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college even in 1618*—had the supply of physicians been in any measure equal to the necessities of the public—the medical profession of this kingdom might have held a far different position than at the present day; and might have effaced the remains of former corruptions and divisions, instead of not only perpetuating these, but creating, establishing, and at length legalising a third corruption and consequent division, unparalleled in the history of the whole civilised world. We might now have borne comparison as a “unum corpus in re et nomine "+ with any

other nations of the earth for purity, perfection, and distinction in either office. “ Dietetics” and “ Pharmaceutics” might have again joined hand in hand with “ Chirurgics,” and thus a college of pure physicians have grown with the growth and advancement of our nation, on the same basis as in the times of Herophilus and Erasistratus of old, combining all that reason and experience could combine, in opposition to all that superstition and dishonesty might advance; instead of adopting the purity of the Priest and the Barber—with that of the Apothecary superadded.

“ Union is strength ”I of the peculiar character we most require. In each section of the profession, even in spite of the hindrances existing---every * See antè,

Charter, 10 Hen. VIII. * “ Vis unita fortior' was the motto of Harvey. See · Willis's Life,' p. xxxiii.




individual who honestly pursues his course, whether as physician, surgeon, or “ general practitioner,” has such influence and power as, if united, would overcome all present difficulties ; but, we are a “house divided against itself;" we are the "bundle of sticks” divided and scattered; whereby all are not only weak and helpless for the general good, but worse--each is a weapon against the other.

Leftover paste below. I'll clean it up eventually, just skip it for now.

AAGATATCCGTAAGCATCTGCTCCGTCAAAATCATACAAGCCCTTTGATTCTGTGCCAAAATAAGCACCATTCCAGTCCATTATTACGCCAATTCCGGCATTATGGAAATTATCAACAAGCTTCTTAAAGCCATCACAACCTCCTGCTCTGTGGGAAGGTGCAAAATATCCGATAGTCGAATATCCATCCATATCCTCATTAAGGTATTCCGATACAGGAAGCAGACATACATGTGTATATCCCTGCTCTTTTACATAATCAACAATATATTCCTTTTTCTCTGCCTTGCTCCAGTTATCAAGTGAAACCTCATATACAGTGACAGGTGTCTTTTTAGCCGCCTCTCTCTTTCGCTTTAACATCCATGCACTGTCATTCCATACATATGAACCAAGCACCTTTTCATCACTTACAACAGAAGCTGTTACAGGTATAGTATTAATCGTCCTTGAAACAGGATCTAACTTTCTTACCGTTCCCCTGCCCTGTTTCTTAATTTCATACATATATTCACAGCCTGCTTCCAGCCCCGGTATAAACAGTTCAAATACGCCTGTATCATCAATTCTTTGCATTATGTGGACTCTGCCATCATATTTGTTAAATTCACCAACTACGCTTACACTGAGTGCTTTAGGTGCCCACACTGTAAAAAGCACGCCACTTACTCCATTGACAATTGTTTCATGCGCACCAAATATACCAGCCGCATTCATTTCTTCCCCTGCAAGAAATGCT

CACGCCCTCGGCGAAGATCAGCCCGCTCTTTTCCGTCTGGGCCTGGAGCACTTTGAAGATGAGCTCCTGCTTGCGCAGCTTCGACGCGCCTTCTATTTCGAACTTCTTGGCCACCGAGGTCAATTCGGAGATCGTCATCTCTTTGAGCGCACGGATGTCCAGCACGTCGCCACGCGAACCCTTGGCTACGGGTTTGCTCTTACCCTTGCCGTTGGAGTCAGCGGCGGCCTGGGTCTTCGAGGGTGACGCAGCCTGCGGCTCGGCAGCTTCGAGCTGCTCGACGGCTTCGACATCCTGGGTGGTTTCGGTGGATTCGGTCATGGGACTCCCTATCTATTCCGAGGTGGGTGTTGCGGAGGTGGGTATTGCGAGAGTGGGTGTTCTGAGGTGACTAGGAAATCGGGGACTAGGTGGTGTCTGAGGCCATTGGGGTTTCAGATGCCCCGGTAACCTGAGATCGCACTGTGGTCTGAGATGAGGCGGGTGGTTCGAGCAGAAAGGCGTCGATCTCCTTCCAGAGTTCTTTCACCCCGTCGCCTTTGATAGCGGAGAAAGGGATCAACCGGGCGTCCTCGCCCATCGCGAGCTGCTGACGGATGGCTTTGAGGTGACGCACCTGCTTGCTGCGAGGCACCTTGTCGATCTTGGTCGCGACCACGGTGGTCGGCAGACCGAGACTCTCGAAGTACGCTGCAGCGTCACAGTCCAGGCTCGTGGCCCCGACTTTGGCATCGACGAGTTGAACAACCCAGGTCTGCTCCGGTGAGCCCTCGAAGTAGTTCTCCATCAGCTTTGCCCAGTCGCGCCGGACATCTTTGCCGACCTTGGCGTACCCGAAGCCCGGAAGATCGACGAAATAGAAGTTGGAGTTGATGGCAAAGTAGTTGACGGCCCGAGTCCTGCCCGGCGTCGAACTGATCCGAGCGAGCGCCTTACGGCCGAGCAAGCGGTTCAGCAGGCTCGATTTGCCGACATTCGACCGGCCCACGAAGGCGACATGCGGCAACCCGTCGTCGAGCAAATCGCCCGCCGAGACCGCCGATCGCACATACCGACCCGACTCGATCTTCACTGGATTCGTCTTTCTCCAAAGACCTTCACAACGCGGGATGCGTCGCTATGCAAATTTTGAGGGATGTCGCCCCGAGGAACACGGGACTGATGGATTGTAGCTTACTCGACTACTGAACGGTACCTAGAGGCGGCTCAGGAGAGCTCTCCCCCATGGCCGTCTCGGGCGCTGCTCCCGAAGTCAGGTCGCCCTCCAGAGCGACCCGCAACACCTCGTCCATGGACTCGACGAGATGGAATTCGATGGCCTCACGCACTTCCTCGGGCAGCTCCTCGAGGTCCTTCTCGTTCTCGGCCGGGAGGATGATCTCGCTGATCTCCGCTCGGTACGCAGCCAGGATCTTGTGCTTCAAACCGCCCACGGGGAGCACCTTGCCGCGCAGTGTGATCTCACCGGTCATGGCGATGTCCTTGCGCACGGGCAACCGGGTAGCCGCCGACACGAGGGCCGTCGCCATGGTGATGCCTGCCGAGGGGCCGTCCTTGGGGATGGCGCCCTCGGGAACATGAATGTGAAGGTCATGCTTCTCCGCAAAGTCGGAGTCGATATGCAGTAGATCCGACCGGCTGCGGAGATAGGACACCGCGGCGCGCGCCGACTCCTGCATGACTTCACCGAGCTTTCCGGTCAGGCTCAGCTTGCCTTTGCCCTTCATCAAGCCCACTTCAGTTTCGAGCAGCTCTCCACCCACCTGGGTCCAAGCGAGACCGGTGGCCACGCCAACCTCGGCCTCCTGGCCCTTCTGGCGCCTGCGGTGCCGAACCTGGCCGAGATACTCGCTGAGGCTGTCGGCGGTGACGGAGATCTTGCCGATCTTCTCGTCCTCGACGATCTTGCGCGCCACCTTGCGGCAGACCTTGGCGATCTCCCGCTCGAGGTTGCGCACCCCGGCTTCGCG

The annexed table* of the relative number of physicians and apothecaries in the great nations of the earth, will speak for itself; but a short analysis may

render more evident one evil effect of this third great innovation. In those states where the number of apothecaries is limited by law, as in Germany, Sweden, Norway, Denmark, and others, they are considered too numerous, and not generally allowed,

* In order that the statements therein made, regarding the ratio of prescribing and dispensing practitioners, may not appear exag. gerated, I have taken the medical statistics for England and Wales, from the Census returns for 1851, although an analysis of the medical profession made from the 'Directory' for 1856, by Mr. G. W. Stansfield, gives the proportion of "pure " or prescribing physicians as only 397 out of 10,220 practitioners, who are there classified according to the different qualifications they possess, being derived from thirty-four different sources in the United Kingdom, and fiftyfive in Foreign States !!

The "pure” or prescribing surgeons included in the 13,470 surgeons and apothecaries” of the last census, are omitted altogether in the following comparisons; these being far more than counter-balanced by a much larger proportion of the same number (Dr. Taylor says 8000 or 9000), who keep open shops and dispense the prescriptions of other practitioners; so also, the term “druggistin England and Wales, is viewed as synonymous with the apothecary'' of foreign states.